D. Guaifenesin does not have any effects on platelet aggregation or bleeding time. It is the only FDA-approved OTC expectorant, works better with increased fluid intake, and is included in Robitussin products.



A. Diphenhydramine, an ethanolamine, is the most sedating OTC antihistamine.



C. Systemic decongestants are not recommended in individuals with uncontrolled diabetes or hypertension because of their sympathomimetic effects. They are contraindicated with MAO inhibitors and can commonly cause nervousness or insomnia.



B. Tavist contains clemastine.



E. Sedation, dizziness, dry mouth, and drowsiness are common side effects of loperamide. Insomnia is not.



A. Common adverse effects of Pepto-Bismol include tinnitus and grayish-black tongue or stools. Pepto-Bismal does contain a salicylate and, therefore, should not be used in individuals with aspirin allergy.



C. Acetaminophen is a centrally acting antipyretic and analgesic, but it does not exhibit peripheral anti-inflammatory activity. Salicylates and other NSAIDs do.



D. NSAIDs can significantly decrease methotrexate clearance, enhance the effect of warfarin, and blunt the hypotensive effect of hypertensive medications. There is no known interaction with diphenhydramine.



C. All NSAIDs and aspirin-containing products should be avoided in individuals with aspirin sensitivity. Acetaminophen can be recommended in this setting.



A. Nonprescription antiemetics are antihistamines that exert their effect by inhibiting histamine in neural centers controlling vomiting, salivation, and vestibular excitability, making them especially well suited for motion sickness.



D. Glycerin suppositories are safe for infants. The other agents should not be used in this patient population.



A. Stool softeners are safe to use in pregnancy and usually exert their effect within 1-2 days. Stool softeners are recommended for individuals in whom hard stools or straining could cause pain or complications (e.g., hemorrhoids, postoperative or postpartum time periods, or post-myocardial infarction). Increased fluid intake enhances their effectiveness. They are frequently used in combination products containing stimulant laxatives.



B. Because bisacodyl is an enteric-coated product, it should not be taken with antacids or be crushed, chewed, or broken. It should not be used in pregnancy. It is available in both oral tablets and rectal suppositories.



A. Diphenhydramine is an ethanolamine used in sleeping aids. Cetirizine and loratadine are nonsedating antihistamines.



A. The pediatric dosage of acetaminophen is 10-15 mg/kg q4-6h:


24 lb × kg/2.2 lb = 10.9 kg × 10-15 mg/kg = 109.0-163.5 mg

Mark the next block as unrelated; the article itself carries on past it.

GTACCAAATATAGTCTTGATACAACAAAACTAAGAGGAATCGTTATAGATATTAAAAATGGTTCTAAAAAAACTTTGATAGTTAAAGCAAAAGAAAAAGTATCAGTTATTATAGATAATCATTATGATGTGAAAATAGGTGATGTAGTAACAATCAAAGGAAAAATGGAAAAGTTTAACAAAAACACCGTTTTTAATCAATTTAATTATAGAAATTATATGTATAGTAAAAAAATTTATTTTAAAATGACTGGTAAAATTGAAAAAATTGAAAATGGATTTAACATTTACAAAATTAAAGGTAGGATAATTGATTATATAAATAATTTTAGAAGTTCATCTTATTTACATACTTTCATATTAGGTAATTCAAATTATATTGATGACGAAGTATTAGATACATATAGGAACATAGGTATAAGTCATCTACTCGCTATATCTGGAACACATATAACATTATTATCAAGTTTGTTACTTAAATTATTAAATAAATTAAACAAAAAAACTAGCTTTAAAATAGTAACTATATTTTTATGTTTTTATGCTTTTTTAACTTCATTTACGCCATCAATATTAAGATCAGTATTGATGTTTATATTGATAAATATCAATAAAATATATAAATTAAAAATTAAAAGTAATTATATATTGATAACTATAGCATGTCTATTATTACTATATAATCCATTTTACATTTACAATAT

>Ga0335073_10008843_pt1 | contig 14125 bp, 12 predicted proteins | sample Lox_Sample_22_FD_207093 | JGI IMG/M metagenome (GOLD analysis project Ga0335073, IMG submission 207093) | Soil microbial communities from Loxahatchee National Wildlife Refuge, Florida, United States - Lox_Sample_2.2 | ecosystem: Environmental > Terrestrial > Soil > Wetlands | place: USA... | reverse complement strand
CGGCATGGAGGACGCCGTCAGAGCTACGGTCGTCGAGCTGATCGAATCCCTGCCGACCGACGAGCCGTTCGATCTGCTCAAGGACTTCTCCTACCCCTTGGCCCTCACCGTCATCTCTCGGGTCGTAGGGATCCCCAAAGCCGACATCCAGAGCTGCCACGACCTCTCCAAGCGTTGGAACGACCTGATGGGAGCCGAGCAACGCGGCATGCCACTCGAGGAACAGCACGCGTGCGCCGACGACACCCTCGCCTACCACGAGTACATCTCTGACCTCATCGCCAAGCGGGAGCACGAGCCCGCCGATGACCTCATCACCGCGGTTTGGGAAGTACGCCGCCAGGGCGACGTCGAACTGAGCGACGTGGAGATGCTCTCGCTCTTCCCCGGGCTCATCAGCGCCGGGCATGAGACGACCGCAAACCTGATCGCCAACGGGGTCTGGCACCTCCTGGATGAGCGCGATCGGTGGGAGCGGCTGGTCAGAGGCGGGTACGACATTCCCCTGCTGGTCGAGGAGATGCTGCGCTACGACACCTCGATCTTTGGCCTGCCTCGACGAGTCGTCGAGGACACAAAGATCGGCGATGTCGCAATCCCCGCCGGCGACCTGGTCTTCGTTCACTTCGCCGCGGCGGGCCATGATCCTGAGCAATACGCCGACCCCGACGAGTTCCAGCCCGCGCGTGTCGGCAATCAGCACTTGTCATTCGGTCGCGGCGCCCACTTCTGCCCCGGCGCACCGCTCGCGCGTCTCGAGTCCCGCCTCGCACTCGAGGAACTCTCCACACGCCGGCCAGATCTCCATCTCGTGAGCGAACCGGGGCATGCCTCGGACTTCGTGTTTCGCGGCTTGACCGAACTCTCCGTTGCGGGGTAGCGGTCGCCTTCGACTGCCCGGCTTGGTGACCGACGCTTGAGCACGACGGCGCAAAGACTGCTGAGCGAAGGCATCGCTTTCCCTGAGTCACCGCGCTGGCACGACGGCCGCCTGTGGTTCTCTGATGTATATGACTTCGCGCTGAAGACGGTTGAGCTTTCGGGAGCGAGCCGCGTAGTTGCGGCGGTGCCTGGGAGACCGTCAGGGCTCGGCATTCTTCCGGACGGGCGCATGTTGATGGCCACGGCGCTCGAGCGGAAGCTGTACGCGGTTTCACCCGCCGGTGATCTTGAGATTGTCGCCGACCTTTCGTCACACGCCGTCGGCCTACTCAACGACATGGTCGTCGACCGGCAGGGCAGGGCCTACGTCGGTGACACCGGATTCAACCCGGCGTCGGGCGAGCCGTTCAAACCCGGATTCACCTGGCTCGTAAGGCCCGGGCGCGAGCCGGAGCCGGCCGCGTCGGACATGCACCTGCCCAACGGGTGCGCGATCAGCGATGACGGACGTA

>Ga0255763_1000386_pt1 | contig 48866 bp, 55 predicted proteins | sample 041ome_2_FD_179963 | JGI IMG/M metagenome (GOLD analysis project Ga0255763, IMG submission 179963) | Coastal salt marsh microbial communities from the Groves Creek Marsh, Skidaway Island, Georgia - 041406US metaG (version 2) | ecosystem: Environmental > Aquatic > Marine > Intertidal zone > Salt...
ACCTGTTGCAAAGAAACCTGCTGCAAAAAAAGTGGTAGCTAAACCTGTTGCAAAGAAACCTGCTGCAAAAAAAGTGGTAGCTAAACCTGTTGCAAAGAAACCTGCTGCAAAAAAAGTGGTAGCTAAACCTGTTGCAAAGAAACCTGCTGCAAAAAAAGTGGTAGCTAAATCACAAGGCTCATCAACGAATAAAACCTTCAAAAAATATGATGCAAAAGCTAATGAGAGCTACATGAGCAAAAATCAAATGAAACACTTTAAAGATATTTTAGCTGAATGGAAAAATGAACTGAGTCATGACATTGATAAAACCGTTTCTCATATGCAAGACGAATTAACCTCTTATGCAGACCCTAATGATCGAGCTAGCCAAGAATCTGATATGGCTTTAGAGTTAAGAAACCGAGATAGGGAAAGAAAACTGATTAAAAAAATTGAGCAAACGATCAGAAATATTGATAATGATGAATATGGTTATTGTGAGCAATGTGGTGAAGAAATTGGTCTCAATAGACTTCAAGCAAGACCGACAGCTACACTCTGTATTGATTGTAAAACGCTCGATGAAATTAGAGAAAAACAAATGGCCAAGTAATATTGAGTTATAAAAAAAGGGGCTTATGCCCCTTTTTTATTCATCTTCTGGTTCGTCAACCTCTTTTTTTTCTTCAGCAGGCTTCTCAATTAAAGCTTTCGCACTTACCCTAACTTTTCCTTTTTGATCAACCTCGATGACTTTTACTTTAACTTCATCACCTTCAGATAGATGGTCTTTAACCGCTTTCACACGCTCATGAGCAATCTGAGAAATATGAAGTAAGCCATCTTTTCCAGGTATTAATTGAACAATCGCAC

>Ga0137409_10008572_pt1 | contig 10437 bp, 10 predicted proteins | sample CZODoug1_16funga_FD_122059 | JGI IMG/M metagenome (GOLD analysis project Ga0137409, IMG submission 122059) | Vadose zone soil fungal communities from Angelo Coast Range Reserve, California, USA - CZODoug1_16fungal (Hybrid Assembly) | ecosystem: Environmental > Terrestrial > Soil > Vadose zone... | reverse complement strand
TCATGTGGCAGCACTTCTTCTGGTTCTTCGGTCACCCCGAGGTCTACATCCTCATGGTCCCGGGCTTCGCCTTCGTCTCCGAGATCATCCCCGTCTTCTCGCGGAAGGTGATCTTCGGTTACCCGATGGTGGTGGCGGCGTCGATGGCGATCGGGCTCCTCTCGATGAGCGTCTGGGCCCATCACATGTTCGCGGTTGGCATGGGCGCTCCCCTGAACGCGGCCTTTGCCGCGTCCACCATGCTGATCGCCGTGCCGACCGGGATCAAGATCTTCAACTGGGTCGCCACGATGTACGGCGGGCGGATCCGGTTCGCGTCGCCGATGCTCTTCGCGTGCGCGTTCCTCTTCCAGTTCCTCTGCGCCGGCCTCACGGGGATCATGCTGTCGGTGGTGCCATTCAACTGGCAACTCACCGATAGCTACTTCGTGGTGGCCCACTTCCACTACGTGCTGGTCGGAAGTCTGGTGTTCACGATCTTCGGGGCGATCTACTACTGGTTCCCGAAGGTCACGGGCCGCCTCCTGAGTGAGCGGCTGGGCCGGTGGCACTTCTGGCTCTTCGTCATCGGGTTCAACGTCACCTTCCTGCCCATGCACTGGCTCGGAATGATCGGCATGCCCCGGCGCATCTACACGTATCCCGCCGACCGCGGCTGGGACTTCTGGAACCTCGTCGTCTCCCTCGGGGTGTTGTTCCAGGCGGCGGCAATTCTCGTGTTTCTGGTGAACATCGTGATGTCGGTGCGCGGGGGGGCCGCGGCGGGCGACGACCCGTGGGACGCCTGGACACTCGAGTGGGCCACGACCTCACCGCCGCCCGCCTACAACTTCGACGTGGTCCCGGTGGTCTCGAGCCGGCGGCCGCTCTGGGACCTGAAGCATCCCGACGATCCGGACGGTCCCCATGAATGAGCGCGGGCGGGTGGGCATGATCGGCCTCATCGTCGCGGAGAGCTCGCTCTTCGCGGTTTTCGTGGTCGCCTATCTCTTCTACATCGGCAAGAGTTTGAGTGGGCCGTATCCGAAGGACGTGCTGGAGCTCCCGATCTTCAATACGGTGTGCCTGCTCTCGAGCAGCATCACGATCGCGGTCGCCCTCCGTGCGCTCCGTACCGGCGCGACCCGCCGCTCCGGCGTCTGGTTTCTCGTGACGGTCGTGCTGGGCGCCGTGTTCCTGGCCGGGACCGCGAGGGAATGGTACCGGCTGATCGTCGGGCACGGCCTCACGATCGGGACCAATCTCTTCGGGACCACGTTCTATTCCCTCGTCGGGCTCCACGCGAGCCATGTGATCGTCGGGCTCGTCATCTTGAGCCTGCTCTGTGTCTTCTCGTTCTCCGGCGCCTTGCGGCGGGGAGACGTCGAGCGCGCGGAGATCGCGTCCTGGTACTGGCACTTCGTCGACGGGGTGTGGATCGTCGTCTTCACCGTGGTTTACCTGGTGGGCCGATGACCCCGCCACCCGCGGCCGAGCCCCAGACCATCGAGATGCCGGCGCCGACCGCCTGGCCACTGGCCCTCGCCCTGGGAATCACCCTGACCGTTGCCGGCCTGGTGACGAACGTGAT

Tylenol Infant Drops 80 mg/0.8 mL; 1.6 mL = 160 mg acetaminophen



C. The pediatric dosage of ibuprofen is 5-10 mg/kg q6-8h:


24 lb × kg/2.2 lb = 10.9 kg × 5-10 mg/kg = 54.5-109.0 mg


Motrin Infant Drops 50 mg/1.25 mL; 2.5 mL = 100 mg ibuprofen



B. Cholesterol, HIV, hepatitis C, and blood glucose tests all require a blood sample. Most ovulation prediction tests use urine.



E. Saw palmetto may have some efficacy in treating benign prostatic hyperplasia, although the patient should be evaluated by a physician to rule out prostate cancer.



A. Ginkgo biloba has antiplatelet activity and should, therefore, be withheld prior to surgical procedures.



B. The Consumer Health Care Products Association announced in October 2008 that manufacturers were voluntarily updating all cough and cold products to state "do not use" in children under 4 years of age.



C. Vitamin D is a fat-soluble vitamin that may have decreased absorption with concomitant orlistat use despite multivitamin supplementation. A multivitamin is best taken at bedtime or separate from an orlistat dose by at least 2 hours.


27-16. References

Berardi RR, ed. Handbook of Nonprescription Drugs: An Interactive Approach to Self Care. 16th ed. Washington, D.C.: American Pharmacists Association; 2009.

Fiore MC, Bailey WC, Cohen SJ, et al. Treating Tobacco Use and Dependence: Clinical Practice Guideline. Rockville, Md.: U.S. Department of Health and Human Services; 2008.

Pray WS. Nonprescription Product Therapeutics. 2nd ed. Baltimore: Lippincott Williams & Wilkins; 2006.

Robbers JE, Tyler VE. Tyler's Herbs of Choice: The Therapeutic Use of Phytomedicinals. New York: Hayworth Herbal Press; 1999.

Scott GN, Elmer GW. Update on natural product-drug interactions. Am J Health-Syst Pharm. 2002; 59:339-47.